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August 05, 2005

Seven hundred thousand calendars

5 Aug 2005 If you use Google to search for the words "online calendar", you'll get 725,000 results. Online calendars are something people need or think they need. And even more interestingly, something software developers like to build!

The trouble is that interoperability between calendars is a mess. Even though a standard (RFC2445, or iCal) was created back in 1998, interoperability between competing internet calendar software is a mess. I haven't been a great user of calendars such as the one in Outlook, but for a recent project, I was called upon to make recommendations for an online calendar. It was for use in a calendar listing like this tax calendar. Accountants amongst my acquaintances will probably copy the entries and pencil the dates on their paper calendars. But now that we're starting to use vCards to import contact details into systems, why not have a solid standard for importing and updating calendar entries as well? When you find an event description on a web page, it should be as simple as a click a link to import that event into a diary and another link to subscribe permanently to events on that calendar.

The Web changed the way our customers perceive technology. They simply expect things to work. Things need to get easier. More widely accepted, simple standards, less vendor lock-in. Today, there is no widely accepted solution for what I described above. Next week, we'll look at what's available today and how we might apply it.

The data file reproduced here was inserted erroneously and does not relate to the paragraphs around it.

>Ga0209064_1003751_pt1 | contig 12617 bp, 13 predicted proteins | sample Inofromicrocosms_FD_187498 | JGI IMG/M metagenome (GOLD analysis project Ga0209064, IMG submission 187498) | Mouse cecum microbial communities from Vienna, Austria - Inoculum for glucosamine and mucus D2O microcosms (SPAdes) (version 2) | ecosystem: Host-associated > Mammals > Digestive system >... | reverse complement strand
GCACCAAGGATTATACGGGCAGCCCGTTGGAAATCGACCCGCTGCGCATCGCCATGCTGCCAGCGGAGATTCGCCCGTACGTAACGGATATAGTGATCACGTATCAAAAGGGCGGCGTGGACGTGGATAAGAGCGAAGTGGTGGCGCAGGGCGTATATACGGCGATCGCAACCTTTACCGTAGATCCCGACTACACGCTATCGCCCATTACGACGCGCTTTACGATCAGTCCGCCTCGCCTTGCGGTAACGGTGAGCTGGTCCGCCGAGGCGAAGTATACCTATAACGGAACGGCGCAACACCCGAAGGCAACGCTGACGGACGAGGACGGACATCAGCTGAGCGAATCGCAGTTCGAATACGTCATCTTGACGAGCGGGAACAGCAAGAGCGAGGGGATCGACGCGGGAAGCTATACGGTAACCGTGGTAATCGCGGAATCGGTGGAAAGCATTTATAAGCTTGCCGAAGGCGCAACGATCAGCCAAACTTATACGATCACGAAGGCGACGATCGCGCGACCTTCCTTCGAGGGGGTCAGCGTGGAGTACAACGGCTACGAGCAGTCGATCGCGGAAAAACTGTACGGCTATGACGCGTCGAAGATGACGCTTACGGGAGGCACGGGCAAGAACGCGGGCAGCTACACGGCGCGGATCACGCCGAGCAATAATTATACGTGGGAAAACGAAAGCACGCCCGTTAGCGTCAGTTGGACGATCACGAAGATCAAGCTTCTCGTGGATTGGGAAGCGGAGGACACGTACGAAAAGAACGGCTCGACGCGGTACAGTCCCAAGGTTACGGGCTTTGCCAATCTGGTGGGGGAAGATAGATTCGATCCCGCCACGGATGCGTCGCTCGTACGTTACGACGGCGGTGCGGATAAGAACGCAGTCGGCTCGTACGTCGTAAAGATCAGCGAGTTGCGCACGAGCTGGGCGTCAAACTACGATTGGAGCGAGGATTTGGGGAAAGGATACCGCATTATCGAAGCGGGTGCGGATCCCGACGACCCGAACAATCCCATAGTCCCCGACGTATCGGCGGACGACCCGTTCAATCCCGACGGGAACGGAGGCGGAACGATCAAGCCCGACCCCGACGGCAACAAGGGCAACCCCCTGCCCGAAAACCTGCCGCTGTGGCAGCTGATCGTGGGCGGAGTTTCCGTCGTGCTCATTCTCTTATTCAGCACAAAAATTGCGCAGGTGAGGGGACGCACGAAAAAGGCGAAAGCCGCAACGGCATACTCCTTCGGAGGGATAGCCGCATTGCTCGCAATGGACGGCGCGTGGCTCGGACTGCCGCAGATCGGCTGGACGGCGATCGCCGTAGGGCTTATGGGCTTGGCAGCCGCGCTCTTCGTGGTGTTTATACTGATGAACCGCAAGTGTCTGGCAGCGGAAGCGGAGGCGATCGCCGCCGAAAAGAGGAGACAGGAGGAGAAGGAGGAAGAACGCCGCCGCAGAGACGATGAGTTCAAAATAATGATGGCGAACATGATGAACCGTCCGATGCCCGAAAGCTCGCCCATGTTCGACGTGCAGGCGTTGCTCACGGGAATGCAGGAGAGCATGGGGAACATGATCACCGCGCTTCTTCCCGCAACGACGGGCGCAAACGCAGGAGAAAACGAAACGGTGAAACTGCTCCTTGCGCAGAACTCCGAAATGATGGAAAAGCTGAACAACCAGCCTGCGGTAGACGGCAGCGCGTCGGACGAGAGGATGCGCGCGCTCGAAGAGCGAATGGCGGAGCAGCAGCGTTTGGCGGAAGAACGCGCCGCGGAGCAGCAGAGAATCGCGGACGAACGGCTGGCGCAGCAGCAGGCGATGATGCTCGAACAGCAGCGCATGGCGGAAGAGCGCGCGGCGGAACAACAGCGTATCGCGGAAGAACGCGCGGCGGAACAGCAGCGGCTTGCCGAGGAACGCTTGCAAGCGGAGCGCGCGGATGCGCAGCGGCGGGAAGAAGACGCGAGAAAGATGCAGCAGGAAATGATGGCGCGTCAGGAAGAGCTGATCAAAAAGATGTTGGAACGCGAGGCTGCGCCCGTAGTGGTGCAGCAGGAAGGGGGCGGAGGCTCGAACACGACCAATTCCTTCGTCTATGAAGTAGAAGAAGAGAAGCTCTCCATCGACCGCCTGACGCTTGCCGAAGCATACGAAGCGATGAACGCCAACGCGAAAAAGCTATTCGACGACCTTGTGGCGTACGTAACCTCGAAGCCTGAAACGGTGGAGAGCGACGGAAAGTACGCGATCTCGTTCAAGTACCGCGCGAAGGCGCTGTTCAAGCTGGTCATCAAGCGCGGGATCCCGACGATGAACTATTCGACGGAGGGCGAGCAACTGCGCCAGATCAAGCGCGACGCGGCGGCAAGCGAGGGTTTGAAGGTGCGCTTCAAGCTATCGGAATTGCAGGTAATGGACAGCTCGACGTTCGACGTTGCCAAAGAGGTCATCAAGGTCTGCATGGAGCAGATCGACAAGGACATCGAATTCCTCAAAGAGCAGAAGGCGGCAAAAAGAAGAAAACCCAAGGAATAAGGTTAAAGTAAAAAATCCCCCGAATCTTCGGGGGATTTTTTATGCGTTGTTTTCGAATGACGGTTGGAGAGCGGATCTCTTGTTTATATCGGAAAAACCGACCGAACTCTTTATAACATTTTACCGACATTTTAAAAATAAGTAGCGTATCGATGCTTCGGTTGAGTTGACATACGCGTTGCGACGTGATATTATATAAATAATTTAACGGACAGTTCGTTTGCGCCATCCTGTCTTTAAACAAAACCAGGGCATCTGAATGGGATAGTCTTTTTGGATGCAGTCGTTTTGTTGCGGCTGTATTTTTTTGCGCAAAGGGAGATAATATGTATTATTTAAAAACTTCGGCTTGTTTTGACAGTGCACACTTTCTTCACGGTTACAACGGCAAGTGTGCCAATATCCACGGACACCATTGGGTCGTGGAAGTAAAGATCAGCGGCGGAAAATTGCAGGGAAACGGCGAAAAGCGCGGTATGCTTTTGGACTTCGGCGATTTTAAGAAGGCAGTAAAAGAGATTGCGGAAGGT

Posted by Marius at August 5, 2005 05:20 PM

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Comments

Assuming you don't have the time to vet all 725,000 results, you might want to give http://www.airset.com a look (full disclsoure: I work there).

It enables you to create multiple groups, then share calendars, contacts, lists, blogs and bookmarks within those groups. Web access and sync to Outlook and Palm are free. We'll be adding iCal support in the next week or two. We're also going to begin working with the CalConnect folks to help address the interoperability issues.

Users can also access, update and sync their networked data via mobile phone too. Essentially turns an ordinary mobile phone into a networked smartphone. Mobile client due for release in early fall and will cost users about $5 a month.

Hope you'll give it a look.

Posted by: Patrick Hurley at August 6, 2005 03:27 AM

Patrick,
I had a look and yours looks like a neat calendar service. However, I'm from the other side looking in. I'm looking for the appropriate format to publish calendar or diary entries on a site, no matter which software or service a person my use or prefer.

Posted by: Marius Coomans at August 7, 2005 11:16 AM

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